6. Darth Thulhu

     /  December 12, 2012

    To throw in the respectful dissent:

    There is no singular thing called “feminism” and you don’t get to authoritatively define the word any more than Rush Limbaugh does. For you and many right thinking people, “feminism” is just the crazy idea that female humans are fully humans, but that is not the only feminism stalking the paths of thought.

    “Feminism” is at times second-wave hate of domesticity.

    “Feminism” is at times the ideology that the only woman who matters is the one wielding institutional power and drawing a large paycheck.

    “Feminism” is at times the loudly-shared ignorant belief that the career plight and professional travails of an upper middle class white woman in America, sighing into her frappucino while she reads the NYT, is the gravest injustice on the face of the planet in this or any other time in history.

    “Feminism”, like “Zionism”, is vast. It contains multitudes. Its creed is loudly proclaimed by far more people than just those who believe women are humans. Those multitudes inevitably soil it, as we all soil our ideals in our moments of fallen selfishness.

    It is one thing to believe that the ideal meaning of the term has merit, and should be defended and restored, like “conservative” or “evangelical” or “liberal” or any of a dozen other inevitably-corrupted terms. But it is divorced from reality to believe that “evangelical” is not presently a tarnished word that many people reasonably want nothing to do with, but instead is somehow a word that only means the good ideals one might wish it to mean. “Feminism” likewise.

  7. LongHairedWeirdo

     /  December 12, 2012

    This is a good example of how memes evolve. Women challenged the traditional patriarchy, so the name that referred to that challenge suddenly became toxic, and “feminism” became the same as the most radical postulations of the least important people – so, since some women postulate that there can’t be equality living among men, women are all radical separatists who want to get rid of men.

    What’s really fascinating about this is, one might think about such a thing as requiring some scheming mastermind – but it doesn’t. It’s a subtle thing, where the things that serve the current powers that be are more likely to take root, and those that don’t are less likely to do so.

    I say this is how “memes evolve” and I think it’s a wonderful example of the concept of evolution. One reason some folks find Intelligent Design to be intellectually comfortable (NB: whether comfortable or not, it’s *not* science) is that some things just seem so *perfect* that it looks like they’re designed. But no one “designed” things so that feminism would seem toxic, or that making a rape accusation was to be more guarded against than, you know, rape. It just happened. Just as natural variations and occasional mutations ended up creating different species due to different challenges and niche strategies, certain ideas were most likely to fill certain niches without planning, because of the various powers and challenges in place in the social psyche.

    The difference is that we can change the social psyche – however long and slow a process it is. Eventually, ideas face new challenges and evolve away from the old and into newer (and hopefully, more just) ones.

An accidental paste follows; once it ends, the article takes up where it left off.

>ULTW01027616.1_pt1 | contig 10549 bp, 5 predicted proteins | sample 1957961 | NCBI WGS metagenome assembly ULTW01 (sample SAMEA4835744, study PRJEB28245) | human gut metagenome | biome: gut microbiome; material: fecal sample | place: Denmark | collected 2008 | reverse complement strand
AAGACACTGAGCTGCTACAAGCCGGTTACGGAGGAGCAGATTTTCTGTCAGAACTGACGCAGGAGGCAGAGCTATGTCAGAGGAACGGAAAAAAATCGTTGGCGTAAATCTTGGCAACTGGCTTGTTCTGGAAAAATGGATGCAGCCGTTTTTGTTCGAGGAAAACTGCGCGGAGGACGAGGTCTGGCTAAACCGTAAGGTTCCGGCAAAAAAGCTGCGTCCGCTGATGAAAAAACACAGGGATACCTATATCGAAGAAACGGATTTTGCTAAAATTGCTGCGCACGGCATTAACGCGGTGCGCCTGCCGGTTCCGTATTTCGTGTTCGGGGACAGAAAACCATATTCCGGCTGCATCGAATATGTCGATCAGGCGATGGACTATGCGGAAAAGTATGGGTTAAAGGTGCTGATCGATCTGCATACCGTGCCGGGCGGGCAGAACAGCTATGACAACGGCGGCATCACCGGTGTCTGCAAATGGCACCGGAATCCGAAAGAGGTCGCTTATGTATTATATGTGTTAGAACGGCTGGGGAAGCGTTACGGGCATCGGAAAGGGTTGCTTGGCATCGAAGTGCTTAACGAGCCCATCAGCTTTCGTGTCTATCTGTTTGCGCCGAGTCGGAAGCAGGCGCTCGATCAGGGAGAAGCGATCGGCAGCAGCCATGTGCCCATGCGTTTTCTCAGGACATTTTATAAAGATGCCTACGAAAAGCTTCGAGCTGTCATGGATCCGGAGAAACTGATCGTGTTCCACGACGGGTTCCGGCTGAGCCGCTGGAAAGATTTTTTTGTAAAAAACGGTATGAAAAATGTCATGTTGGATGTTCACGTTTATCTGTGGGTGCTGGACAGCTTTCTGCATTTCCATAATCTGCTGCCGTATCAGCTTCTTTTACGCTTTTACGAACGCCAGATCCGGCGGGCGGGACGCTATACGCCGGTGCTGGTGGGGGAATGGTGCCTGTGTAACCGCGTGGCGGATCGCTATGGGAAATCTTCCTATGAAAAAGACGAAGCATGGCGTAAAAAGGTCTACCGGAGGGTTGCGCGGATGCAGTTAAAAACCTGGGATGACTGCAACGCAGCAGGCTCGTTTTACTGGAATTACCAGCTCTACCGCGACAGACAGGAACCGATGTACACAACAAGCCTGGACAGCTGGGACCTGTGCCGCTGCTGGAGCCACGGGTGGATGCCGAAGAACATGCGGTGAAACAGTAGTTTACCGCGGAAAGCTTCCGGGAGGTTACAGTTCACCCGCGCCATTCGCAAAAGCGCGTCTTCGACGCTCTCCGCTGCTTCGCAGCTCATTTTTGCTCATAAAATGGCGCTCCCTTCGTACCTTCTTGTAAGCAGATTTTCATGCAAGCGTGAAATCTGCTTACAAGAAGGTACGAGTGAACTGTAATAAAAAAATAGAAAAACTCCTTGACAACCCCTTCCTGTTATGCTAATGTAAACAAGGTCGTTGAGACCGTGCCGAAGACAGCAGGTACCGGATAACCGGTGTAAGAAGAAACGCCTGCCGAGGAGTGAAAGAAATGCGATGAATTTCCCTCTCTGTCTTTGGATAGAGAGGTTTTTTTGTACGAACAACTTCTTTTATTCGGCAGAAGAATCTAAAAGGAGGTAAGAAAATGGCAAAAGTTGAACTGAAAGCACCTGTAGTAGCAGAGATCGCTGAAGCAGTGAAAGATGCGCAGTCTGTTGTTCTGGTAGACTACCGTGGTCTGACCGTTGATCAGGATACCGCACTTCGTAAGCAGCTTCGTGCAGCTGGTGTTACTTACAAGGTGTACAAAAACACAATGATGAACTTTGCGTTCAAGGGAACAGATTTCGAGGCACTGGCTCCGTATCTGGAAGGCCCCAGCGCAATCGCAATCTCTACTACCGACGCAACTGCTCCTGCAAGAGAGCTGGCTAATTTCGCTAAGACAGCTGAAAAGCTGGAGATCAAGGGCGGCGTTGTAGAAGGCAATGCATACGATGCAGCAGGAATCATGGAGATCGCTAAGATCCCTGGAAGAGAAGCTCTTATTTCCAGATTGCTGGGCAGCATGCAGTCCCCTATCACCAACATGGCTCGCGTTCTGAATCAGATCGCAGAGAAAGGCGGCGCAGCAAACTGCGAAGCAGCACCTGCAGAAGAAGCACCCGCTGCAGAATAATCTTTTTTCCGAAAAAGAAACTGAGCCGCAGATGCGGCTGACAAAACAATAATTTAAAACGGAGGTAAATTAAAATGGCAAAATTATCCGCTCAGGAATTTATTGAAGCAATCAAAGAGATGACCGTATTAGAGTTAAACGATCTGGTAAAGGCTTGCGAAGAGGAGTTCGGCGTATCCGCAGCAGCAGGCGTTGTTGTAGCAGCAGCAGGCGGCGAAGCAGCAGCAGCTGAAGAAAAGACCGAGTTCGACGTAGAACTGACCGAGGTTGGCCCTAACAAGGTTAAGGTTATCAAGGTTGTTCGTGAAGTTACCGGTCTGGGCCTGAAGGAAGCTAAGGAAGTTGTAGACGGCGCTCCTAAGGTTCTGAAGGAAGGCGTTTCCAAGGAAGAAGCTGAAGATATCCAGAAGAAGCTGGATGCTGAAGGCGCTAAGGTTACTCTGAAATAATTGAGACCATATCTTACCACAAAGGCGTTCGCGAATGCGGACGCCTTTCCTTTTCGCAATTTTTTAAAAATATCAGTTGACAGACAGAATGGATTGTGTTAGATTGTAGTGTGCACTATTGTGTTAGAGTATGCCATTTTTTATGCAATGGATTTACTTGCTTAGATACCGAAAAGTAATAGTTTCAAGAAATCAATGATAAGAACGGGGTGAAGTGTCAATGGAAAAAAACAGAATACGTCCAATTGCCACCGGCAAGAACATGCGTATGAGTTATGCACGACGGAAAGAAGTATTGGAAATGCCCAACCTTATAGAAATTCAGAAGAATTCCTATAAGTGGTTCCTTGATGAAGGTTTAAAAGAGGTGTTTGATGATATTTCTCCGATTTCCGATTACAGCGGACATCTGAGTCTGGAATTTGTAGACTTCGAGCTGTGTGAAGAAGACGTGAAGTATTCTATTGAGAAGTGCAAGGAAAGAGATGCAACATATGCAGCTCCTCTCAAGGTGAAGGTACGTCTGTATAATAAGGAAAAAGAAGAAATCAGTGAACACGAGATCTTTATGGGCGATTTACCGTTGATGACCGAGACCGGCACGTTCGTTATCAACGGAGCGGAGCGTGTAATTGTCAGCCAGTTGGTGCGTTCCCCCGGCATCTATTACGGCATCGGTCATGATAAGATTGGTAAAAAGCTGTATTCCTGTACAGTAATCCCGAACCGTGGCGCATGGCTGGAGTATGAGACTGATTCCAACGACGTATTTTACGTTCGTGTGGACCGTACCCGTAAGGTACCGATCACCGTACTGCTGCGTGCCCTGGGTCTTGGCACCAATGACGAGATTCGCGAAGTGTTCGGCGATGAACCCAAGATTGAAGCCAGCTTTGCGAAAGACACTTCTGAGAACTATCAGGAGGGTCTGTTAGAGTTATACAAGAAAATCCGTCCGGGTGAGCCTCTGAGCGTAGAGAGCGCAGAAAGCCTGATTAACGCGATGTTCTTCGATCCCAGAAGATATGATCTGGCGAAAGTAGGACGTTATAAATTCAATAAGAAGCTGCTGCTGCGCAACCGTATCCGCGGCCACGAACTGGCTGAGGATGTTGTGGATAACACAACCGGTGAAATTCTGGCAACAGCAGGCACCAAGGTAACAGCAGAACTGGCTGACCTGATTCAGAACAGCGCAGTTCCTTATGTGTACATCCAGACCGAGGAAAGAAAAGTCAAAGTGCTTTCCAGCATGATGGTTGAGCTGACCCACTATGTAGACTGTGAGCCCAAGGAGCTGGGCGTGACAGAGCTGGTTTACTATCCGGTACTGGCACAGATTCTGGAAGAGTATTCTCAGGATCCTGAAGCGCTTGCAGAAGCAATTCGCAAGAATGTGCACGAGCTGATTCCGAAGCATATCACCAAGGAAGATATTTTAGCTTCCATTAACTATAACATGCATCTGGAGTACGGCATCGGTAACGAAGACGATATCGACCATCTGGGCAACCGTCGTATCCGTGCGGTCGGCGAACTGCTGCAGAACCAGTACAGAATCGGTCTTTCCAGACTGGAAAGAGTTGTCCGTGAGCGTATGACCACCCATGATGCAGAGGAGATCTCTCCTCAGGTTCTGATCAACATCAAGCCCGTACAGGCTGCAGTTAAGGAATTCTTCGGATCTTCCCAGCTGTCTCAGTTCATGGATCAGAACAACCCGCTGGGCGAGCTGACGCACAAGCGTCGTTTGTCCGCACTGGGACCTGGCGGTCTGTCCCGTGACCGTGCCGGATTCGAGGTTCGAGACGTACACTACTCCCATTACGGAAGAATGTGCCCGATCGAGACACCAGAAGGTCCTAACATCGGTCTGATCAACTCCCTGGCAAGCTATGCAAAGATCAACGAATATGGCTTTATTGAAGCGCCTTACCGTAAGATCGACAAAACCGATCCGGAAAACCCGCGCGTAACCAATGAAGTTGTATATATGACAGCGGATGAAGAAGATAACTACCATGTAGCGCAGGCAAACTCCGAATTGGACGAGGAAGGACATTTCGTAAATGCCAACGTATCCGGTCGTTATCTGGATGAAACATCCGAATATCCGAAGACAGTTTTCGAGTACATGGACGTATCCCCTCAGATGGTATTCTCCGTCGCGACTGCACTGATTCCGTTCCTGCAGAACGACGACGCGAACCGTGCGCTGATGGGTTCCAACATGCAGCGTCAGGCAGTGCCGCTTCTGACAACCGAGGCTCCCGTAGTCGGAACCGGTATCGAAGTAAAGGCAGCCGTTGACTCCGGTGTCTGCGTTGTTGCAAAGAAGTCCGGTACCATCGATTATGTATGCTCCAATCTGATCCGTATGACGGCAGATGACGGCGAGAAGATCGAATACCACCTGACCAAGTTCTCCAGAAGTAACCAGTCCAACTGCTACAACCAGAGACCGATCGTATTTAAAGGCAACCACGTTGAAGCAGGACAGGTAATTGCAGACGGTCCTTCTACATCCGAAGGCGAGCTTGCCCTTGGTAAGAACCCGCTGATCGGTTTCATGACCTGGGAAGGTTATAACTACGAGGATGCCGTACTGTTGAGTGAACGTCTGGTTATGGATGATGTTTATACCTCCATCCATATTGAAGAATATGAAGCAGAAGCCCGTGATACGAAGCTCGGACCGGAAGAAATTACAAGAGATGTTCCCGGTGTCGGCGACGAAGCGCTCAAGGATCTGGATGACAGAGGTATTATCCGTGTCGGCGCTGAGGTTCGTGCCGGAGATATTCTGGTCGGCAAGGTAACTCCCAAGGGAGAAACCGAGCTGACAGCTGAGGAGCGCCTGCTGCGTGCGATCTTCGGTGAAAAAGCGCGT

8. Not to argue that we have a problem with women being equal, or with acknowledging that we have that problem – certainly we do – but “feminism” doesn’t mean the same thing to everyone. Many “feminists” define and represent the word as meaning that women are *better* than men, or that men are all shallow and awful, or that a woman who cares about romance/children as well as career is a traitor to her gender, or etc. It’s not entirely fair to criticize the publics’ poor perception of the word when many of the interpretations of the word out there are indeed unsavory.

  9. LongHairedWeirdo

     /  December 12, 2012

    To those trying to be “fair” and explain that, oh, but there *are* bad definitions of “feminist/feminism” – does this mean “Christian” means “supporting the Inquisition” since there was likely a time and place where the two were probably functionally equivalent? Does “believer in democracy” mean “in favor of war that is nominally in favor of imposing a democratically elected government”? The US certainly had a lot of war supporters insisting that they were spreading freedom and democracy.

    Feminism came from the idea that women were not property, were not lesser beings, were not servants or strange creatures… they were human beings with all the rights and responsibilities that entails.

    To gleefully, or sadly (but we *must* be *fair*!) point to any stupid-ass potential definition and say that’s *just* as valid as the idea that women should-to be able to own their own property, be allowed to vote, and receive fair wages is to walk down a path where no label has any useful meaning.

    The word may not have a singular definition. That doesn’t mean it doesn’t make all definitions valid.

  10. Emily: I do! I do exist outside of Twitter! It is true! Glad to be here.

    Darth: I totally take your important point, and there are dozens of perfectly valid reasons for people to want to distance themselves from the term “feminism,” most of which you articulate. None of those reasons are “men feeling snippy about women having a movement that doesn’t consider the potential future plight of men at their hands,” which is the resistance I encounter nine times out of ten, and is therefore why I, personally, feel the word is worth upholding, never losing sight of Flavia Dzodan’s specification that feminism without intersectionality is bullshit. But I completely understand and respect other women’s desire to disagree and disavow the term for themselves.

  11. Reblogged this on WIP IT – Young Women Leaders and commented:
    This makes me sad, but it’s important to explain i believe.